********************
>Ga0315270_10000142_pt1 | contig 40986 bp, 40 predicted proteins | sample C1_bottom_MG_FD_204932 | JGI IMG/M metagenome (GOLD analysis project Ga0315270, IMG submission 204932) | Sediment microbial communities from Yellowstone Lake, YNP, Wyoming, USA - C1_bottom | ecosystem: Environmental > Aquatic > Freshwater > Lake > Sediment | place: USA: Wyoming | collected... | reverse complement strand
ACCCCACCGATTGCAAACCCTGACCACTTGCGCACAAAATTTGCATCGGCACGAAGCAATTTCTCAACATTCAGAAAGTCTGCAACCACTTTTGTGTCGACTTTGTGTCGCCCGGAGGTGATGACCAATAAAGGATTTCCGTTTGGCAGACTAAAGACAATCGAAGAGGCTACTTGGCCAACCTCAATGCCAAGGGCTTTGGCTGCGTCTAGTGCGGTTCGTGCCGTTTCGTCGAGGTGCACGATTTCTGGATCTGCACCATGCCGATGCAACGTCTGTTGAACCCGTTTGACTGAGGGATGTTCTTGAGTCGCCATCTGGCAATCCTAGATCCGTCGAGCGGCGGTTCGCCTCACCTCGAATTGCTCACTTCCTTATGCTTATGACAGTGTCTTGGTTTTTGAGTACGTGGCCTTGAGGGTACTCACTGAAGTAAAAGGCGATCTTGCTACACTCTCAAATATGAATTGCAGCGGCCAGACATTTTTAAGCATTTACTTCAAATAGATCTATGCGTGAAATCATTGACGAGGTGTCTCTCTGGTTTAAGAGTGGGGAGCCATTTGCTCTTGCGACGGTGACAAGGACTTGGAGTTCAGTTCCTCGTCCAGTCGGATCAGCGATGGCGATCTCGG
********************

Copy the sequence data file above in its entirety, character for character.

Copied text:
>Ga0315270_10000142_pt1 | contig 40986 bp, 40 predicted proteins | sample C1_bottom_MG_FD_204932 | JGI IMG/M metagenome (GOLD analysis project Ga0315270, IMG submission 204932) | Sediment microbial communities from Yellowstone Lake, YNP, Wyoming, USA - C1_bottom | ecosystem: Environmental > Aquatic > Freshwater > Lake > Sediment | place: USA: Wyoming | collected... | reverse complement strand
ACCCCACCGATTGCAAACCCTGACCACTTGCGCACAAAATTTGCATCGGCACGAAGCAATTTCTCAACATTCAGAAAGTCTGCAACCACTTTTGTGTCGACTTTGTGTCGCCCGGAGGTGATGACCAATAAAGGATTTCCGTTTGGCAGACTAAAGACAATCGAAGAGGCTACTTGGCCAACCTCAATGCCAAGGGCTTTGGCTGCGTCTAGTGCGGTTCGTGCCGTTTCGTCGAGGTGCACGATTTCTGGATCTGCACCATGCCGATGCAACGTCTGTTGAACCCGTTTGACTGAGGGATGTTCTTGAGTCGCCATCTGGCAATCCTAGATCCGTCGAGCGGCGGTTCGCCTCACCTCGAATTGCTCACTTCCTTATGCTTATGACAGTGTCTTGGTTTTTGAGTACGTGGCCTTGAGGGTACTCACTGAAGTAAAAGGCGATCTTGCTACACTCTCAAATATGAATTGCAGCGGCCAGACATTTTTAAGCATTTACTTCAAATAGATCTATGCGTGAAATCATTGACGAGGTGTCTCTCTGGTTTAAGAGTGGGGAGCCATTTGCTCTTGCGACGGTGACAAGGACTTGGAGTTCAGTTCCTCGTCCAGTCGGATCAGCGATGGCGATCTCGG